Drinking and Marijuana Use Results in Increased Tobacco Consumption in Some Individuals

Desperate man sitting with bottle of alcohol and marijuana

A healthy lifestyle is always preferred over an unhealthy one. As we go through life, we try to be as healthy as we can. Those intentions are, of course, strongly affected by a wide variety of factors. These include socioeconomic condition, genetic endowment, upbringing, geographic location, peer environment, available resources, etc. Still, we do the best that we can with the resources available.

The prevailing notion is that we should be healthy and adopt and maintain healthy habits whenever possible. That's probably why so many people have been quitting tobacco use—a wholly unhealthy activity. Tobacco use in the United States has been on a gradual decline for quite some time.

Unfortunately, now there is new trouble on the horizon in our country's ongoing campaign for healthy, substance-free living. A study published in the American Journal of Preventive Medicine shed light on a rather concerning issue. It pointed out the connection between depression, marijuana use, alcohol use, and tobacco relapse.

A New Study Indicates a Concerning Correlation

According to the study cited above, “Depression and substance use, which are factors associated with increased risk for cigarette use relapse, appear to be increasing over time among former U.S. smokers.”

The study got a fair amount of attention in the medical sphere, and understandably so. Following is a quote from an article by Robert Preidt, published at the website for the Milton S. Hershey Medical Center: "The researchers analyzed data from more than 67,000 former smokers in the United States, aged 18 and older, who took part in the annual National Survey on Drug Use and Health between 2005 and 2016. During that time, major depression increased from 4.9% to 6.1%, marijuana use during the previous year rose from 5.4% to 10.1%, and alcohol binge drinking during the previous month increased from 17.2% to 22.3%."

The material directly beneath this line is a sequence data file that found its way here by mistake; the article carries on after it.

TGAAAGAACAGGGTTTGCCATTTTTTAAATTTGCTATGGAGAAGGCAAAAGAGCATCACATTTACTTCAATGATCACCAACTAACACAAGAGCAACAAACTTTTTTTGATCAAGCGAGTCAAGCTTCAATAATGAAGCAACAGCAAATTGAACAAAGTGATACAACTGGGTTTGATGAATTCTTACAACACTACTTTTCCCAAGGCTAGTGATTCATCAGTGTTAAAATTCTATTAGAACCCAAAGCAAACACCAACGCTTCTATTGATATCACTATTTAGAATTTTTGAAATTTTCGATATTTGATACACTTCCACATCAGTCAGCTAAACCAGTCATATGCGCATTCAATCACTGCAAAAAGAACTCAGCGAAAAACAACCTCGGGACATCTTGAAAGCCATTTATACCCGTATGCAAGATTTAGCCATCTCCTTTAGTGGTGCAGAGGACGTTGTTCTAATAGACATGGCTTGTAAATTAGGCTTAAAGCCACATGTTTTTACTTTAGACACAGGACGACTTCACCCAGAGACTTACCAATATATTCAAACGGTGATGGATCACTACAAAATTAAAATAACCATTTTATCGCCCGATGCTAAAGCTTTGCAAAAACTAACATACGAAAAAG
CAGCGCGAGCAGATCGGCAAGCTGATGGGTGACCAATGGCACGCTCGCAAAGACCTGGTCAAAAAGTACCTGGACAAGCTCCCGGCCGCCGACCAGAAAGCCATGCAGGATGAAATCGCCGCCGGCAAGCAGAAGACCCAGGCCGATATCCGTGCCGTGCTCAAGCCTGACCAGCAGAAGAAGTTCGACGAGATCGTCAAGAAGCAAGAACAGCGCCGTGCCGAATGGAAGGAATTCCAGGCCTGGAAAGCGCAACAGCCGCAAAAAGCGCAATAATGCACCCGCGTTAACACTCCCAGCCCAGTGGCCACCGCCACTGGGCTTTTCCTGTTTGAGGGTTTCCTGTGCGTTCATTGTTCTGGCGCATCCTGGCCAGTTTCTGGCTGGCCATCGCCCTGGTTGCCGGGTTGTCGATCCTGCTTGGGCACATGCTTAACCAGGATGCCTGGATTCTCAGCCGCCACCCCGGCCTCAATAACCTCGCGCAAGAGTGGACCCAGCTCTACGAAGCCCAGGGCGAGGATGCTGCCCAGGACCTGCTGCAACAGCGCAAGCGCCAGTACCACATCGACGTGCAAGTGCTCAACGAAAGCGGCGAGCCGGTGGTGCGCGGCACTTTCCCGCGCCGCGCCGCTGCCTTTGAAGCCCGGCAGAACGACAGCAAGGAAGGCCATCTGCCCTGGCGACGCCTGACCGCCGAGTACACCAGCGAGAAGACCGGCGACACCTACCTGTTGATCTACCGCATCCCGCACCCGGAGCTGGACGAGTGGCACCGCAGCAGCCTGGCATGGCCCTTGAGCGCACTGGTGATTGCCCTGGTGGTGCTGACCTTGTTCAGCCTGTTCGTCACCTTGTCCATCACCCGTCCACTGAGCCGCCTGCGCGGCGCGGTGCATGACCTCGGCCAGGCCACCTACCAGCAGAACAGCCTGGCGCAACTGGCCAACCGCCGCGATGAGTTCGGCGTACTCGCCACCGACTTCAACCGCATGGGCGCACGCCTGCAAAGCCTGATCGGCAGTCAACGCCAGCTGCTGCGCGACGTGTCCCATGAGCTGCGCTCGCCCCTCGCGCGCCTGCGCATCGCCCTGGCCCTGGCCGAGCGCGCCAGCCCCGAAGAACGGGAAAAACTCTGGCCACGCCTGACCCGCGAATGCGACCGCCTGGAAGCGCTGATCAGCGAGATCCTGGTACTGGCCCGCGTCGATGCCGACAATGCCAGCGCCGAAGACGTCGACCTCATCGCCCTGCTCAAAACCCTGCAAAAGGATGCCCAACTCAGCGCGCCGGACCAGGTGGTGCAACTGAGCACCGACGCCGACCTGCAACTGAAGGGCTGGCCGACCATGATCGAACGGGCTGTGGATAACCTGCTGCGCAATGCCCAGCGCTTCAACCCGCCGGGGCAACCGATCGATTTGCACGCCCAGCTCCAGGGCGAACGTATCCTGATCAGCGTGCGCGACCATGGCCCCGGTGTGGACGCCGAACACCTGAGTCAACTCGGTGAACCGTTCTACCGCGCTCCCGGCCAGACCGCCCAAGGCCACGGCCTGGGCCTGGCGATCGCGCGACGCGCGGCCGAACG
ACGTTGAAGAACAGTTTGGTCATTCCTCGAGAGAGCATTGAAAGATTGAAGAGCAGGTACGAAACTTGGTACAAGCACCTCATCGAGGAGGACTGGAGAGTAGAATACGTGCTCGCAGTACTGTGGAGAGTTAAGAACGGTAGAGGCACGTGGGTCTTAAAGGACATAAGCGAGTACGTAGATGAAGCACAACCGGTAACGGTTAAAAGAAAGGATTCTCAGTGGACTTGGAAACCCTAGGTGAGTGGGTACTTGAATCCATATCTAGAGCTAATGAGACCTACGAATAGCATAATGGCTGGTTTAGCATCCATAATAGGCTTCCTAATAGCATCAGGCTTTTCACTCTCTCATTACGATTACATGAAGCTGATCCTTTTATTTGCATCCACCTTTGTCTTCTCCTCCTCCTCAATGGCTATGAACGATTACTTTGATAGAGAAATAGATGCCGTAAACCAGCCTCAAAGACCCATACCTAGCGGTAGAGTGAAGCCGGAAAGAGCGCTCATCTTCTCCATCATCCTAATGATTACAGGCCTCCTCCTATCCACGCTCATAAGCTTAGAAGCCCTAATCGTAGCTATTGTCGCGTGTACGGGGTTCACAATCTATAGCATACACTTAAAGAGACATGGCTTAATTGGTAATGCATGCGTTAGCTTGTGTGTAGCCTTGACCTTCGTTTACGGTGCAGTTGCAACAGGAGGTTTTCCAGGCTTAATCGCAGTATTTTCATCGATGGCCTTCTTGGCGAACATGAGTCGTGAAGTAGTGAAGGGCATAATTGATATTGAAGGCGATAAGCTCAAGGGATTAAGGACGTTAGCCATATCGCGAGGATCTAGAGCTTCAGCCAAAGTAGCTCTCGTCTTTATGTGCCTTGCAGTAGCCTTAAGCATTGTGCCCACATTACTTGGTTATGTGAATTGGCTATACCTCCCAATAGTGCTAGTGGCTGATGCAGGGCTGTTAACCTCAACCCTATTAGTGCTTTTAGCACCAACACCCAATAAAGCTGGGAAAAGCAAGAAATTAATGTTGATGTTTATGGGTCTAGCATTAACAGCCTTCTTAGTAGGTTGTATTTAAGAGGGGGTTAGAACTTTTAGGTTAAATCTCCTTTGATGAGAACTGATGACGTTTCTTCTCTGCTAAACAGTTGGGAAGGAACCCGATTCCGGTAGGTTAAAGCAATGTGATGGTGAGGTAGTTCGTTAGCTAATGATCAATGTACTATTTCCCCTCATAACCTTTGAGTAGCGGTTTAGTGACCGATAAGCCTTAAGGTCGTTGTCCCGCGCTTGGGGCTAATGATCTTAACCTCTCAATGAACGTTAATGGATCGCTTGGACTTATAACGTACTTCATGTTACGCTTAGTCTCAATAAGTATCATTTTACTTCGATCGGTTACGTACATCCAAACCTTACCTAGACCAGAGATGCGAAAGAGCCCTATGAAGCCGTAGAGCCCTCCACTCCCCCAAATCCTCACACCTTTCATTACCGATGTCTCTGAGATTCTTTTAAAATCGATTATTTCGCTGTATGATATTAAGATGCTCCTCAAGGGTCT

The fact that more ex-smokers are turning to marijuana and alcohol is of concern. There is dual harm here. One harmful factor is that there is a direct correlation between increased marijuana use and alcohol use and relapse back onto tobacco. Another harm is simply the nature of alcohol use and marijuana use by themselves, both of which have their own harmful effects.

The good news is that more people are quitting smoking than ever before. Between 2002 and 2016, the rate of smoking cessation increased from 44.4 percent to 50 percent. More people are quitting smoking and tobacco use in general, yet more ex-smokers are also struggling with depression, marijuana use, and alcohol use, all of which seem to precipitate tobacco relapse.

That tells us that we are making progress in reducing tobacco consumption, but not without some harmful increases in other areas. Though it is difficult to arrive at an answer or solution that would be workable for all cases, it would seem that a shift in treatment methods and preventative measures would be needed to ensure that ex-smokers are getting all of the care that they need. If ex-smokers were getting adequate care, they wouldn't feel compelled to use marijuana or alcohol. They're getting off of tobacco, which is good, but if they're still struggling with issues that inevitably lead them to marijuana or alcohol as a coping mechanism, something is lacking.